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The Psiline Database System
Rhea A. White
The Psiline Database System is a collection electronic bibliographic databases that emphasize parapsychology and related consciousness disciplines. The latter includes literature on altered states, spiritual disciplines that may be psi-related, the mind-body relationship, consciousness anomalies, and theories, methods, and techniques dealing with aspects of consciousness. It has the same aim as its hard copy spin-off, Exceptional Human Experience (formerly Parapsychology Abstracts International), but it is much more comprehensive and detailed, and because of its search software, it provides access to information not otherwise obtainable.
The aim of the Psiline Database System is to include at least a bibliographic citation, if not an abstract, of any book or article (scholarly or popular), thesis, chapter, conference proceedings paper, or separate report or monograph on parapsychology or related consciousness studies such as the mind-body relationship, healing, altered states and dissociation, consciousness-related anomalies, and relevant theoretical, methodological, and research reports on philosophical, psychological, psychiatric, religious, postmodern, and feminist approaches. Where obtainable, citations to non-English language materials are also included, if possible with English abstracts. Non-English languages included are Dutch, French, German, Italian, Japanese, Polish, Portuguese, Russian, and Spanish. Also included are relevant articles published in subject specialty journals in such fields as psychology, physics, engineering, education, philosophy, religion, psychiatry, medicine, literature, folklore, mathematics, anthropology; general science magazines. The coverage of these periodicals goes back to their first volume, if possible. We have tried also to include the best books on parapsychology from 1900 to date and some of the most relevant books from other disciplines since 1980.
We do not claim to have accomplished all we set out to do. Funding only permitted doing a portion of it. Nonetheless, the aim expressed above has been our guiding intention.
THE DATABASE SYSTEM
The Psiline Database System consists of several databases, a major one being PsiLine, which was also the first. The others were initiated for a variety of reasons: to siphon off areas that might not be of general interest, to provide searching capability of incompletely processed files, to speed searches, and to minimize cost to clients. The databases in the system and a brief description of each are as follows:
PsiLine, the largest, has the most complete records. Templine consists of documents on parapsychology that have the bibliographic information plus an abstract, but descriptors are rarely included. When the Network began to enter such journals as the Journal of Mental Imagery, Imagination, Cognition, and Personality, Omega, Journal of Altered States of Consciousness, etc., we decided to make a separate database called Contemp, which contains bibliographic citations and abstracts for each document, with occasional descriptors. When we began to process the nearly 13,000 articles we had collected from nonparapsychological journals, many of the older items as well as the general interest magazines did not have document abstracts so we created two databases, NPJP, for nonparapsychological journal articles on parapsychology without abstracts (those with abstracts go into Templine) and NPJC, for nonparapsychological journal articles on aspects of consciousness studies without abstracts (those documents with abstracts are entered in Contemp). Note: "temp" in these database titles stands for "temporary," pending having staff go back and fill in fields like the document type, language, subject descriptors, proper name identifiers, and reading level rating. Alas, there has been insufficient funding for such niceties.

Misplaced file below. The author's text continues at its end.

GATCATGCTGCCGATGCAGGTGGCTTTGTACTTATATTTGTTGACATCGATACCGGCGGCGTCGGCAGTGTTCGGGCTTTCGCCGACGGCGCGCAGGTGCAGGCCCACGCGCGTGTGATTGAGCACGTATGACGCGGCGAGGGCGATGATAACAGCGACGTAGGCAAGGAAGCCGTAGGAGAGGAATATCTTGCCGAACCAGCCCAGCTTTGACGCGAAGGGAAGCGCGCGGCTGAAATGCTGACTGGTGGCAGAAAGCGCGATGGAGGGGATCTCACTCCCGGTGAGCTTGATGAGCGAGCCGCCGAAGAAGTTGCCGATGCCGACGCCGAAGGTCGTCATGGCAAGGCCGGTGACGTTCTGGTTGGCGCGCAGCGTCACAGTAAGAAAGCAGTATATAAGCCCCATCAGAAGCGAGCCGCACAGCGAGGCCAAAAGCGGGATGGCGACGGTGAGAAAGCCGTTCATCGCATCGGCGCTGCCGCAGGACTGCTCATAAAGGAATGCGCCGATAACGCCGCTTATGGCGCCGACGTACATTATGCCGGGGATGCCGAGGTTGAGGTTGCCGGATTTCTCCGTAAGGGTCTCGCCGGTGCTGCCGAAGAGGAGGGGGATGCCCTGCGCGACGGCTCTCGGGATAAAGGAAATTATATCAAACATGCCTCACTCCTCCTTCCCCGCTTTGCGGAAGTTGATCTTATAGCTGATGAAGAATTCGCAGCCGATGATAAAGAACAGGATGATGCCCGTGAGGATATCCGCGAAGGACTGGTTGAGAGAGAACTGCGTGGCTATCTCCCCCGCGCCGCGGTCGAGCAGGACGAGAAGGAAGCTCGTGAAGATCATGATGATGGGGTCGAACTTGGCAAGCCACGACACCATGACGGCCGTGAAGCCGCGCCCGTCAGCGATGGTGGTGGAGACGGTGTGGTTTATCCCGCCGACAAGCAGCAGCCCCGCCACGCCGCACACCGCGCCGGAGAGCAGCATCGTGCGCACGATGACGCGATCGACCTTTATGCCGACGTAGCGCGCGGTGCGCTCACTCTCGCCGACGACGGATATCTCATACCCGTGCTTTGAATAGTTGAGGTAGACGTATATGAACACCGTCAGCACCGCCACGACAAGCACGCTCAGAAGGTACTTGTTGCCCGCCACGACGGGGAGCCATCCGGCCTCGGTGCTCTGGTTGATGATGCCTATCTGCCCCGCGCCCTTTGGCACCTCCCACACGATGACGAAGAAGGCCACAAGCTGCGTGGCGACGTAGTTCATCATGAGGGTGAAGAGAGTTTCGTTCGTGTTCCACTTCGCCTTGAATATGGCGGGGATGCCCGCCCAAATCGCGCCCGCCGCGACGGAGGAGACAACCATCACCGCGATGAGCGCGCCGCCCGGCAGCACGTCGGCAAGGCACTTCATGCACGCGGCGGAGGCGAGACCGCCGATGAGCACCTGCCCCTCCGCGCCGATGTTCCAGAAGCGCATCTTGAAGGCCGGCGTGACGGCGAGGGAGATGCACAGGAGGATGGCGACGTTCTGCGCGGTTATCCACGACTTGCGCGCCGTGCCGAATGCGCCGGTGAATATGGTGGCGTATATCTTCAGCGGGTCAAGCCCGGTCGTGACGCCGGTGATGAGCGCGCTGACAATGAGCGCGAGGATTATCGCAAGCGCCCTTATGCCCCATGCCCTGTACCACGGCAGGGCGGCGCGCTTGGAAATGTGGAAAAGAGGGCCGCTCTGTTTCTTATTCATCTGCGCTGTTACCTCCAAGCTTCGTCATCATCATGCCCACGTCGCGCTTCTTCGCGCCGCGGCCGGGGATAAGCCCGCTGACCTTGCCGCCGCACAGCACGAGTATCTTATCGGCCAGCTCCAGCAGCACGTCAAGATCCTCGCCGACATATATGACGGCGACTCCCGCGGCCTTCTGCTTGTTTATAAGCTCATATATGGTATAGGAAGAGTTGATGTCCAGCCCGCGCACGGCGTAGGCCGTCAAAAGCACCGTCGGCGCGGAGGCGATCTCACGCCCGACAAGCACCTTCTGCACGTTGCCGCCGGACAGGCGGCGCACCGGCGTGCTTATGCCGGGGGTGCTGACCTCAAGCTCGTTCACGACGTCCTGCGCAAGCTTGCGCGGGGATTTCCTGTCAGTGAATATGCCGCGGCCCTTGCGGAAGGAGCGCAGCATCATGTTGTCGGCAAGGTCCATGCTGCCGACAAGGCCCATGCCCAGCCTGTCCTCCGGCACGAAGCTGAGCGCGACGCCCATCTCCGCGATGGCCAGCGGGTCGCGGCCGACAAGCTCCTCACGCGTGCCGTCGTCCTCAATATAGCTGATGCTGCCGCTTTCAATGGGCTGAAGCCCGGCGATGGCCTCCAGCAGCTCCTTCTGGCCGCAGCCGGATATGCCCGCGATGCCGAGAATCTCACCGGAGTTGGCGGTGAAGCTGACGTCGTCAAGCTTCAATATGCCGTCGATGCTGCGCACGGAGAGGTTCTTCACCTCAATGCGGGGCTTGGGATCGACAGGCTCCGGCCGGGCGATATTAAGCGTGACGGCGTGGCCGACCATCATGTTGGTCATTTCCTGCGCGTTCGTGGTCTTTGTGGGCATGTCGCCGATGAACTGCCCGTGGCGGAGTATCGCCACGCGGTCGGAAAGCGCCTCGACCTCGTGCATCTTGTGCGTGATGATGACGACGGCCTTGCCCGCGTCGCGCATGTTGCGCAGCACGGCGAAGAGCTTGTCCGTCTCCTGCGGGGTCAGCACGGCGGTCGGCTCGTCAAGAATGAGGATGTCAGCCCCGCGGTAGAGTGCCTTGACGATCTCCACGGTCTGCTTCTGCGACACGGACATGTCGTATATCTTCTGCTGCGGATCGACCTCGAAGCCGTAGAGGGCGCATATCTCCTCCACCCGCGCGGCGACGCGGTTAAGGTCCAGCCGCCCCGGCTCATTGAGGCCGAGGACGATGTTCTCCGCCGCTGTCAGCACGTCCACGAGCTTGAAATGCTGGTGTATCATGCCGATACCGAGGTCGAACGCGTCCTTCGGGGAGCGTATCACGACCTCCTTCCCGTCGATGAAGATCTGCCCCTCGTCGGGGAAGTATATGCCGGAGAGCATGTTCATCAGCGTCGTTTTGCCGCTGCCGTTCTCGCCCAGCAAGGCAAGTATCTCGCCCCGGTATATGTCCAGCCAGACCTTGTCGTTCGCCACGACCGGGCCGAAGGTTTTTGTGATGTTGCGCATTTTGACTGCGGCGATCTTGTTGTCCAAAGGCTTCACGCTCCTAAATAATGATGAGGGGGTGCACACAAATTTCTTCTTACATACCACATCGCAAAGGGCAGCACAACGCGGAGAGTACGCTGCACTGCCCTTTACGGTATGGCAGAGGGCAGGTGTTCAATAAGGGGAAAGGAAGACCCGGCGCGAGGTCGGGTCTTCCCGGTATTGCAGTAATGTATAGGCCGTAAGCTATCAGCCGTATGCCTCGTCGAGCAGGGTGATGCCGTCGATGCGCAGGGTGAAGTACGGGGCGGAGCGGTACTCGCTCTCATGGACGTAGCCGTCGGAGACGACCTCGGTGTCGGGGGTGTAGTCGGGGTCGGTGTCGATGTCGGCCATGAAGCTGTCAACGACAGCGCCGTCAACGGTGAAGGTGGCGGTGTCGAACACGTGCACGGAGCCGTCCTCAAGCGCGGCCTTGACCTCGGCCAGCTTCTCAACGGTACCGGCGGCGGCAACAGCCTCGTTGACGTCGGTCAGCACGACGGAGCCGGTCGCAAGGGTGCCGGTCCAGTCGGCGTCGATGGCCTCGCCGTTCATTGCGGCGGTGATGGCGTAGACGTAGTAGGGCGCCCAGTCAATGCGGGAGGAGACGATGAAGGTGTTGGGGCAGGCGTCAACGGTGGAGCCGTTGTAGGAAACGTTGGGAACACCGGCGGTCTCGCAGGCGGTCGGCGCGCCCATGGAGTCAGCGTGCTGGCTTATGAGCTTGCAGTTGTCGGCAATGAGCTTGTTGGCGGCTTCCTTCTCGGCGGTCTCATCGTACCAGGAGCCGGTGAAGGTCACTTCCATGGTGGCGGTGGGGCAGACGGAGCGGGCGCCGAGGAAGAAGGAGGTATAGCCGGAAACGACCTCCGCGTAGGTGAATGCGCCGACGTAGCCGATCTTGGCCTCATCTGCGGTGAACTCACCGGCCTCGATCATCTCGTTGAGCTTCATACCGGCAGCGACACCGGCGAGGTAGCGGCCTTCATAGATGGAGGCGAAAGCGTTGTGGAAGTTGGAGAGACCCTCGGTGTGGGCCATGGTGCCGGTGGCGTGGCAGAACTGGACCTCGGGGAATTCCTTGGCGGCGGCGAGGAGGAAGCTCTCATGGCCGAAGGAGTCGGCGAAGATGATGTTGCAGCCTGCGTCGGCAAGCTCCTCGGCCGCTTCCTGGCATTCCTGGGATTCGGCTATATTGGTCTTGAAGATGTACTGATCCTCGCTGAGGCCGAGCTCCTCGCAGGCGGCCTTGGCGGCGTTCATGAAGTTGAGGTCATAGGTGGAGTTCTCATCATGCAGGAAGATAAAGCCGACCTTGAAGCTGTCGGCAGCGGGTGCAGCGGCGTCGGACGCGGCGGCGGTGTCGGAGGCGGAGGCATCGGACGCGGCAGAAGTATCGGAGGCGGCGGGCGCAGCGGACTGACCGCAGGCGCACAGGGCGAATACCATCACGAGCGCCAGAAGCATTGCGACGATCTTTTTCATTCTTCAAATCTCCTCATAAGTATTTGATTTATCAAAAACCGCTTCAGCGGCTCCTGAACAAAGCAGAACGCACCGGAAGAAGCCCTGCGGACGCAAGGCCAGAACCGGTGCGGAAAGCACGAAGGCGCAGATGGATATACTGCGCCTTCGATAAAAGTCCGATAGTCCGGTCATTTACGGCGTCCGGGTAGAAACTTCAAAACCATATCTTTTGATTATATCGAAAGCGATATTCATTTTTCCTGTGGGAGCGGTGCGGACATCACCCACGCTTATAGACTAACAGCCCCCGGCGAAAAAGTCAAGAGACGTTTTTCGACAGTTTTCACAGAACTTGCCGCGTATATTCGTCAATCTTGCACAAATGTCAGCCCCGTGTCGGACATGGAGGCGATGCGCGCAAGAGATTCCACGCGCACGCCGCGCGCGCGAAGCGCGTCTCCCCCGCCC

Originally everything published in Parapsychology Abstracts International was entered in PsiLine. Beginning with Vol. 6, it was decided to start a separate Foreign database. Although it includes those items that are in PsiLine, the latter were not removed from PsiLine because of lack of funding.
Because some researchers have expressed interest only in recent materials, we initiated Historic, which contains items, with or without abstracts, from 1939 backward. However, funds were not available to remove 1939 and older records from the other databases.
The most important of the databases as far as this Website is concerned is also one of the largest: EHE. The EHE database consists of all the abstracts in Part 2 of Exceptional Human Experience, including the abstracts of the articles in Part 1 of each issue. As of the next issue to be published early in 2000, there are 7,806 abstracts, although at the end of 1999, about 1,000 still have to be switched to database format. These abstracts are not only of individual accounts and EHE autobiographies but methodological, survey, and theoretical articles of relevance to exceptional human experience.